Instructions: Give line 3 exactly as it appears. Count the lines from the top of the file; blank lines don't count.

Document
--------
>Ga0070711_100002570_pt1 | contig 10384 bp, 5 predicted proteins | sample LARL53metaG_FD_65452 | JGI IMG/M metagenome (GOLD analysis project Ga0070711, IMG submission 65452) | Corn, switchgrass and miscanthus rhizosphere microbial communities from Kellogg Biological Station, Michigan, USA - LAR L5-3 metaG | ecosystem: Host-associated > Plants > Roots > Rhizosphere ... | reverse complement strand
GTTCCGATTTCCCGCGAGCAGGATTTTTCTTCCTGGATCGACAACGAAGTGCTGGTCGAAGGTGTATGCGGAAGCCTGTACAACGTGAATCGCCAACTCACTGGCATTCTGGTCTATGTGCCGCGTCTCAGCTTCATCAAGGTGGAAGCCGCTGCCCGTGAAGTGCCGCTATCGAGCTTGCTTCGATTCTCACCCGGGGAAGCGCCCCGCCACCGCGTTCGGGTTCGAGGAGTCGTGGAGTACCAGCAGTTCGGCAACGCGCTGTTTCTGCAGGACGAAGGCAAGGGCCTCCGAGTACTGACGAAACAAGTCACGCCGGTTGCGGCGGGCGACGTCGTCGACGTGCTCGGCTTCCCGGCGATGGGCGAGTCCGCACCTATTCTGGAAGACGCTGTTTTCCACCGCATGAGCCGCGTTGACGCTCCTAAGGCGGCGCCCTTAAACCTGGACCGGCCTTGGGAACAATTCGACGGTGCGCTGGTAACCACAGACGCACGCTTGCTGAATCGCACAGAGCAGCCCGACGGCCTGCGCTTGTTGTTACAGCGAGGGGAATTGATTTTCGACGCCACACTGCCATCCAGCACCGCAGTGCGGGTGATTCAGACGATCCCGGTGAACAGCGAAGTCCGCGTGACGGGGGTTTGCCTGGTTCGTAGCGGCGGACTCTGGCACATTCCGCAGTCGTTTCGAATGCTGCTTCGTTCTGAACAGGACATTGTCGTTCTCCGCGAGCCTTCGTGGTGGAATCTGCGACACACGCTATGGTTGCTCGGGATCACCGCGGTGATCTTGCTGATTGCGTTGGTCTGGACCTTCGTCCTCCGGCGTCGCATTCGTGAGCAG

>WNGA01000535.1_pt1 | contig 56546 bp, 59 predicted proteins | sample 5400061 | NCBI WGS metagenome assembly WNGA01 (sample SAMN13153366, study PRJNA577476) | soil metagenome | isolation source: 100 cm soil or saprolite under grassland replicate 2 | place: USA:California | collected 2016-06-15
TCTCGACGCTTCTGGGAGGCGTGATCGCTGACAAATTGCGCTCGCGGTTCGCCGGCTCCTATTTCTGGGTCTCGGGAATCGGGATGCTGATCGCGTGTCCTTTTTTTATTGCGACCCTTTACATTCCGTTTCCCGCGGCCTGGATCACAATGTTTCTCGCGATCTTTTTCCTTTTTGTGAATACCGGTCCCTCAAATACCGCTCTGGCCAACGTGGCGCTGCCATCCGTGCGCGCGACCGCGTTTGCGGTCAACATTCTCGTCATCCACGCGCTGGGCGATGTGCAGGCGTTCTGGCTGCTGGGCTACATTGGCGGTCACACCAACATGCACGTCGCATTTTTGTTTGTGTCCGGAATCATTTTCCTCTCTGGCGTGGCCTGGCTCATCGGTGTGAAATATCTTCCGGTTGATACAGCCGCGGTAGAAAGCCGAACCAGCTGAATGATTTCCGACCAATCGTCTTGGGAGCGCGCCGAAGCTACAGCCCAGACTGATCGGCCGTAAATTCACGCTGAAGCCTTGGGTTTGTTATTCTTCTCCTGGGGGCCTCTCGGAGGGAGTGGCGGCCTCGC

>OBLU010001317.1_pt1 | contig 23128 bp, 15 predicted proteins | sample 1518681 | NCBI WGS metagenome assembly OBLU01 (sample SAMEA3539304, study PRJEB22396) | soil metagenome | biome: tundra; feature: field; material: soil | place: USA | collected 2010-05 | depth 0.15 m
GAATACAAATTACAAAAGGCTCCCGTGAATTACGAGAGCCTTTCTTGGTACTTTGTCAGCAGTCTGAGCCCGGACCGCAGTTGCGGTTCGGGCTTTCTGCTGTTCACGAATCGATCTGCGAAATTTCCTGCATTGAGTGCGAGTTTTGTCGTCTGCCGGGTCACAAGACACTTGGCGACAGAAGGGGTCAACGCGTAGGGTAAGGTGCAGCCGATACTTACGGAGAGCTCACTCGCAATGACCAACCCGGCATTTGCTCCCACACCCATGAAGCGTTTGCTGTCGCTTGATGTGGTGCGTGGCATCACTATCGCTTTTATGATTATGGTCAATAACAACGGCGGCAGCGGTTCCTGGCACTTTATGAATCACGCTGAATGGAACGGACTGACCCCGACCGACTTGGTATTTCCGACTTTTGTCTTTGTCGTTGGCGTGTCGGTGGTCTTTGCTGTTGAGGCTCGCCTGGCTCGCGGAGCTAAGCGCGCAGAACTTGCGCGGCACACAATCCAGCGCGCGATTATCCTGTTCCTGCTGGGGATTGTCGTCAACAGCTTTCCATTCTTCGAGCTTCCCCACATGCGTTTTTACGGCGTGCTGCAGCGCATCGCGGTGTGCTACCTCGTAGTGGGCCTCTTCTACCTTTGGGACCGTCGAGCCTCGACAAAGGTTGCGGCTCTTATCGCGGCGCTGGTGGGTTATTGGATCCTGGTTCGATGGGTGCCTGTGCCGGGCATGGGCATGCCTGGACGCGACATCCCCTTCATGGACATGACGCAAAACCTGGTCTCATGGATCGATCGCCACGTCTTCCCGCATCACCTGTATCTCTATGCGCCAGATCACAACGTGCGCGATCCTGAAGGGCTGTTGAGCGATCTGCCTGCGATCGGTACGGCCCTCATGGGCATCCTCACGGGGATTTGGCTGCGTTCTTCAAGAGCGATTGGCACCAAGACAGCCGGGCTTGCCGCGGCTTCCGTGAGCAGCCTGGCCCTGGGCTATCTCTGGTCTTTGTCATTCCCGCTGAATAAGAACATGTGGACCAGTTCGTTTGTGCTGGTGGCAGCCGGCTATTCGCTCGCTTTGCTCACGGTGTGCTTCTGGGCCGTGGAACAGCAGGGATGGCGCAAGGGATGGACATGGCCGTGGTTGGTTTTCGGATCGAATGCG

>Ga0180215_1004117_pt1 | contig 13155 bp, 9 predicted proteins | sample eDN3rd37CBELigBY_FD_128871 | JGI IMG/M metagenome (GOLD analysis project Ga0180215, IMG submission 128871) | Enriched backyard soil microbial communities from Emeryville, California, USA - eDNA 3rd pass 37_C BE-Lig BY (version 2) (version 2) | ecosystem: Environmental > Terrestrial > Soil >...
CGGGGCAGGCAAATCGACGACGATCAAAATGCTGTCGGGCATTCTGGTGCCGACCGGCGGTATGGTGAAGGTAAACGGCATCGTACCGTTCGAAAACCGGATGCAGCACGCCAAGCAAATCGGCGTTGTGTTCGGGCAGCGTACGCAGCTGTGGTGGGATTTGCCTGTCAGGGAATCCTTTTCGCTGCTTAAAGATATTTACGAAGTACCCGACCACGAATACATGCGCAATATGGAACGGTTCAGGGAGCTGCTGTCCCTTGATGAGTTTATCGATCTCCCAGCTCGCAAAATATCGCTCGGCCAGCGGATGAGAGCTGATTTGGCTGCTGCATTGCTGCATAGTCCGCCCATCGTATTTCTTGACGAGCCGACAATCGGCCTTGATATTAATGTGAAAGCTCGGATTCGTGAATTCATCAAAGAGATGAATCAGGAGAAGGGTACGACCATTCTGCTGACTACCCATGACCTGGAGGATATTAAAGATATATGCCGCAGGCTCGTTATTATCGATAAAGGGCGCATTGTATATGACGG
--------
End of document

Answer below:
>WNGA01000535.1_pt1 | contig 56546 bp, 59 predicted proteins | sample 5400061 | NCBI WGS metagenome assembly WNGA01 (sample SAMN13153366, study PRJNA577476) | soil metagenome | isolation source: 100 cm soil or saprolite under grassland replicate 2 | place: USA:California | collected 2016-06-15